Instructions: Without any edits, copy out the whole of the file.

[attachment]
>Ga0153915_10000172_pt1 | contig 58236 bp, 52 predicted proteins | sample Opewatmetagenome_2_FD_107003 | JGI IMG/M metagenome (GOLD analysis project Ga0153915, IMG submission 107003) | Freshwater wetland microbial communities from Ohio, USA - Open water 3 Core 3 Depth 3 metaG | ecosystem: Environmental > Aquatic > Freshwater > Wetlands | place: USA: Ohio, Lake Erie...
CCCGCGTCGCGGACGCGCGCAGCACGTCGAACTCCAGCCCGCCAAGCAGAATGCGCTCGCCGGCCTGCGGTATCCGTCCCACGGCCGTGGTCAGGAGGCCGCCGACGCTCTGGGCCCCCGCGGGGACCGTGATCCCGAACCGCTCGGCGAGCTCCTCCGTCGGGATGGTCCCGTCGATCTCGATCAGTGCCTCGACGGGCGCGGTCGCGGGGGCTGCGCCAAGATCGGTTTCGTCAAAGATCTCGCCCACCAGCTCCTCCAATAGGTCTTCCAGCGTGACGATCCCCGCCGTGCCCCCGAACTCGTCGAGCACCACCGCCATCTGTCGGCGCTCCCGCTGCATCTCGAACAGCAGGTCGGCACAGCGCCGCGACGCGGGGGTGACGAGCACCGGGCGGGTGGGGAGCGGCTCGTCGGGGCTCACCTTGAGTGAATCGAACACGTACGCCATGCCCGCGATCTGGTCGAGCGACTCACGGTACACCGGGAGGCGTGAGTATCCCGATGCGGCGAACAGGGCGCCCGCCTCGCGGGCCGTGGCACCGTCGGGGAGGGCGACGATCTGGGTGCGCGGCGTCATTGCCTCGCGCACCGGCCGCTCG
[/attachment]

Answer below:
>Ga0153915_10000172_pt1 | contig 58236 bp, 52 predicted proteins | sample Opewatmetagenome_2_FD_107003 | JGI IMG/M metagenome (GOLD analysis project Ga0153915, IMG submission 107003) | Freshwater wetland microbial communities from Ohio, USA - Open water 3 Core 3 Depth 3 metaG | ecosystem: Environmental > Aquatic > Freshwater > Wetlands | place: USA: Ohio, Lake Erie...
CCCGCGTCGCGGACGCGCGCAGCACGTCGAACTCCAGCCCGCCAAGCAGAATGCGCTCGCCGGCCTGCGGTATCCGTCCCACGGCCGTGGTCAGGAGGCCGCCGACGCTCTGGGCCCCCGCGGGGACCGTGATCCCGAACCGCTCGGCGAGCTCCTCCGTCGGGATGGTCCCGTCGATCTCGATCAGTGCCTCGACGGGCGCGGTCGCGGGGGCTGCGCCAAGATCGGTTTCGTCAAAGATCTCGCCCACCAGCTCCTCCAATAGGTCTTCCAGCGTGACGATCCCCGCCGTGCCCCCGAACTCGTCGAGCACCACCGCCATCTGTCGGCGCTCCCGCTGCATCTCGAACAGCAGGTCGGCACAGCGCCGCGACGCGGGGGTGACGAGCACCGGGCGGGTGGGGAGCGGCTCGTCGGGGCTCACCTTGAGTGAATCGAACACGTACGCCATGCCCGCGATCTGGTCGAGCGACTCACGGTACACCGGGAGGCGTGAGTATCCCGATGCGGCGAACAGGGCGCCCGCCTCGCGGGCCGTGGCACCGTCGGGGAGGGCGACGATCTGGGTGCGCGGCGTCATTGCCTCGCGCACCGGCCGCTCG